Note: * Purchase in stores and warehouses in the US, Panama, Mexico, Guyana, Haiti, Dominican Republic, Ecuador, Russia, etc.

The surprising thing about these results is that the volume of capital generated by entrepreneurs that flowed outside of Cuban borders in 2017, was estimated at 2.344 billion dollars, 9 times higher than the capital invested in the ZEDM by foreign companies in that year (about $265 million), and 2 times higher than all the capital invested in the ZEDM in the five years that it has been in operation. See Figure 4.

Figure 4. Comparison of the capital that Cuban entrepreneurs take abroad vs. foreign investment in the Mariel Special Development Zone (ZEDM), 2017

 

Source: Elaborated by Havana Consulting Group from its own sources and reports from different international press agencies and the Cuban press.

How many Cubans travel and how many travels more than once annually?

In the period 2013-2017, 819,749 Cubans traveled outside the island; of them 670,957 did it for the first time. During this four-year period, these travelers made 2,656,111 trips abroad. This level of travel meant an expense of 1.59 trillion dollars just for the concept of air ticket purchase.

According to the official Cuban press, in 2016 there were 723,844 Cuban exited the island traveling abroad, as shown in Figure 7. It is remarkable how repeat travelers increase year after year, confirming the sustained growth of the number of entrepreneurs traveling repeatedly abroad to engage in the purchase of goods for resale. In 2017, 24% of travelers repeated trips on average 11.5 times in the year. See Figure 5.

In investigations underlying previous reports we have verified that the Cuban entrepreneurs who dedicate themselves to this activity travel on average twice a month to make their purchases. A group of them do it up to 3 times a month. Even President Raúl Castro questioned in a speech before the National Assembly of Popular Power, the number of trips that Cubans take abroad and the source of the money to finance these trips, giving the example of an individual who had traveled more than 30 times in the same year.

Figure 5. Cubans who traveled abroad in the period 2013-2017.

Source: Elaborated by Havana Consulting Group from its own sources and reports from different international press agencies and the Cuban press.

In the five years 2013-2017, 11% of the almost 819,749 Cubans who traveled outside the island, or some 90,172 persons, established their permanent residence in another country and went on to have emigrant status.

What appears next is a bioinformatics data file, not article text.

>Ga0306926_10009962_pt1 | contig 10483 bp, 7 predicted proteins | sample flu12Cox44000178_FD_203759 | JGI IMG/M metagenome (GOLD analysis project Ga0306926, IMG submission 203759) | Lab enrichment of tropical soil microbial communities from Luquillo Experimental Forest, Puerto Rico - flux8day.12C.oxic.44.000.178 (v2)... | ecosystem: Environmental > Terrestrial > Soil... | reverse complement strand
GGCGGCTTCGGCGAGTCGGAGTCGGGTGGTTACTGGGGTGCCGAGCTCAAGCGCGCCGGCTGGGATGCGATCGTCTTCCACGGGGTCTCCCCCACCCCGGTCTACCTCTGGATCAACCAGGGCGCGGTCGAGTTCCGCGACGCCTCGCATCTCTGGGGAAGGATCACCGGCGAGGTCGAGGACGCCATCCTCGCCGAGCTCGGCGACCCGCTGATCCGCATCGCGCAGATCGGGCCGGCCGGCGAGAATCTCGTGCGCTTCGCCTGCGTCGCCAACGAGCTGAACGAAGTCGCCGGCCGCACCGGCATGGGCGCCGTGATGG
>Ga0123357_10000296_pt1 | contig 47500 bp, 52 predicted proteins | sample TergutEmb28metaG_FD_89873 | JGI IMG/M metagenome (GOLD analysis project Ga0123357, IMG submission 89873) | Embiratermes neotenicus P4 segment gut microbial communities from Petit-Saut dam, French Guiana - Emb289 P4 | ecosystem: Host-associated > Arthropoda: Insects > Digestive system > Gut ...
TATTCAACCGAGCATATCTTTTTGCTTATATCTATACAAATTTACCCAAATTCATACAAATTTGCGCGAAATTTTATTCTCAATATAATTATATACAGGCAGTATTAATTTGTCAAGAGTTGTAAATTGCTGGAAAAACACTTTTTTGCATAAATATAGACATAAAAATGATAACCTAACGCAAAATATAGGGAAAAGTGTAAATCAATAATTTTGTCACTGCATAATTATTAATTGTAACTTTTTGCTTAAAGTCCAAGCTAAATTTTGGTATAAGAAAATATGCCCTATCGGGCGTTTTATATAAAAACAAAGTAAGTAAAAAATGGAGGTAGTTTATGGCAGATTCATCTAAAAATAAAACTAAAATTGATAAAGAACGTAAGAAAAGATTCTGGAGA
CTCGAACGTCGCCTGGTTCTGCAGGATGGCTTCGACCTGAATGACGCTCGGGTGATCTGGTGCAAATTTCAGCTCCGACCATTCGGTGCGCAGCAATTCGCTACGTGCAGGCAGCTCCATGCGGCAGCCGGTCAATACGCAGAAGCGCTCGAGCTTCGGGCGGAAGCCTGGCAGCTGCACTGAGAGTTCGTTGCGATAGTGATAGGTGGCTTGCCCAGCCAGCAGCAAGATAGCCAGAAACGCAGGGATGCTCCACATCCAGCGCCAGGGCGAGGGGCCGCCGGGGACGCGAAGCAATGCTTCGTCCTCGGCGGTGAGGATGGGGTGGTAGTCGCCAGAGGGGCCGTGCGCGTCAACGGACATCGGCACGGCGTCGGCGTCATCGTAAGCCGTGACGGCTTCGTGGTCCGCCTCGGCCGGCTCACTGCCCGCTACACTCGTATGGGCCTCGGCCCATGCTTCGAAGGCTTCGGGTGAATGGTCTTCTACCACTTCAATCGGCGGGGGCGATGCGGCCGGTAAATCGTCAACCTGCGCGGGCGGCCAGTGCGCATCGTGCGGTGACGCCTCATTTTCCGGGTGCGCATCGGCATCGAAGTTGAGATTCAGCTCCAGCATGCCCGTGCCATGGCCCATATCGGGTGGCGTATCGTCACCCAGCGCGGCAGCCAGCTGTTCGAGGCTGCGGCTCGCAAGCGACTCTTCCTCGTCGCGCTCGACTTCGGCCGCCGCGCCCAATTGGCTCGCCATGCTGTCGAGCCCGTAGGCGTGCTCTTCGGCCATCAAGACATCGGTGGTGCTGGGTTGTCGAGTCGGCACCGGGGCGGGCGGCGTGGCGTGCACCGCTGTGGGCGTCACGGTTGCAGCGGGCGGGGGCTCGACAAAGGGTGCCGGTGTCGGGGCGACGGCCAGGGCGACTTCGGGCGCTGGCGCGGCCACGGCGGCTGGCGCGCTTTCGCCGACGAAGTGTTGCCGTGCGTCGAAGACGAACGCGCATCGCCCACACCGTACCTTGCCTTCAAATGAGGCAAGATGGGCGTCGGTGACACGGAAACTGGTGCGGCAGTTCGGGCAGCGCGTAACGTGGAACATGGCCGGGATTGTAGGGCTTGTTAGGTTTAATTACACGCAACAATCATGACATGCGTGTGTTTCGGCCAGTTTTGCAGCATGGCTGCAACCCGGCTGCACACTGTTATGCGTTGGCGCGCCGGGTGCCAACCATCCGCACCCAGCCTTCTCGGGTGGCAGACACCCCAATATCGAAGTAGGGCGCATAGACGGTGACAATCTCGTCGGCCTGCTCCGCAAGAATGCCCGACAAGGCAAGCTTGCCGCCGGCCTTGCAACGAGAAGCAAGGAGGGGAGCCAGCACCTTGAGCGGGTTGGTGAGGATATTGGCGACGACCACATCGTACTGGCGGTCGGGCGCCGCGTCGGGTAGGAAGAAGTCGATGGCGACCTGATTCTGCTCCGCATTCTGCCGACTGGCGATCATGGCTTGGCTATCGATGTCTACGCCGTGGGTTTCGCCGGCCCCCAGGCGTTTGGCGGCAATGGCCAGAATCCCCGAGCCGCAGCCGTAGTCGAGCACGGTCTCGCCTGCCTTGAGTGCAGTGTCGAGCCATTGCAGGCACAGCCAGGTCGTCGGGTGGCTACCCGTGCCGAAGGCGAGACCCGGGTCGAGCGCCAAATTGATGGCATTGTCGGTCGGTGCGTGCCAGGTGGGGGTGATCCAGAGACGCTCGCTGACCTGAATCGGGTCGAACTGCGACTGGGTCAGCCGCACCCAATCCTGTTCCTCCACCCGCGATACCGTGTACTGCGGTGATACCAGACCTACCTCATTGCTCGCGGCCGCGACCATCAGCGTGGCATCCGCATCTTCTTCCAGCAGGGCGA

The total purchase of merchandise carried out by the Cuban entrepreneurs in 2017 is estimated at 1,008 million dollars. The US is the main market, with 61.5%, followed by Panama (14.9%), Mexico (8.4%), the Dominican Republic (4.9%) and Guyana (4.5%). See Figure 6.

Figure 6. Estimate of purchases of products abroad by Cuban entrepreneurs, 2017

Source: Havana Consulting Group

 

As shown in Figure 6, Cuban entrepreneurs travel to different countries to make their purchases. Of these destinations, seven are relatively close to the island. In the last two years, Guyana has become one of the main markets for shopping, since it does not require a visa for Cuban citizens to travel. It is estimated that Cubans inject $85 million annually into the Guyanese economy combining purchases of goods and lodging expenses.

It is striking that a little more than 48,000 Cubans went abroad on average 11.5 times in 2017 to make purchases for resale, which shows a commercial activity with high dynamism and rapid merchandise turnover. Without a doubt, the merchandise sold has a high demand and acceptance in the market.

To understand this phenomenon, remember that the routine of operation of these entrepreneurs is based on a travel scheme that lasts 5 days. See Figure 7. This mode of operation applies currently to the markets of Panama, Miami, Mexico, the Dominican Republic, Haiti and Guyana; in the past it also applied to Ecuador, Suriname and Trinidad and Tobago.

Figure 7. Logistic scheme of the wholesale long-distance market created by Cuban entrepreneurs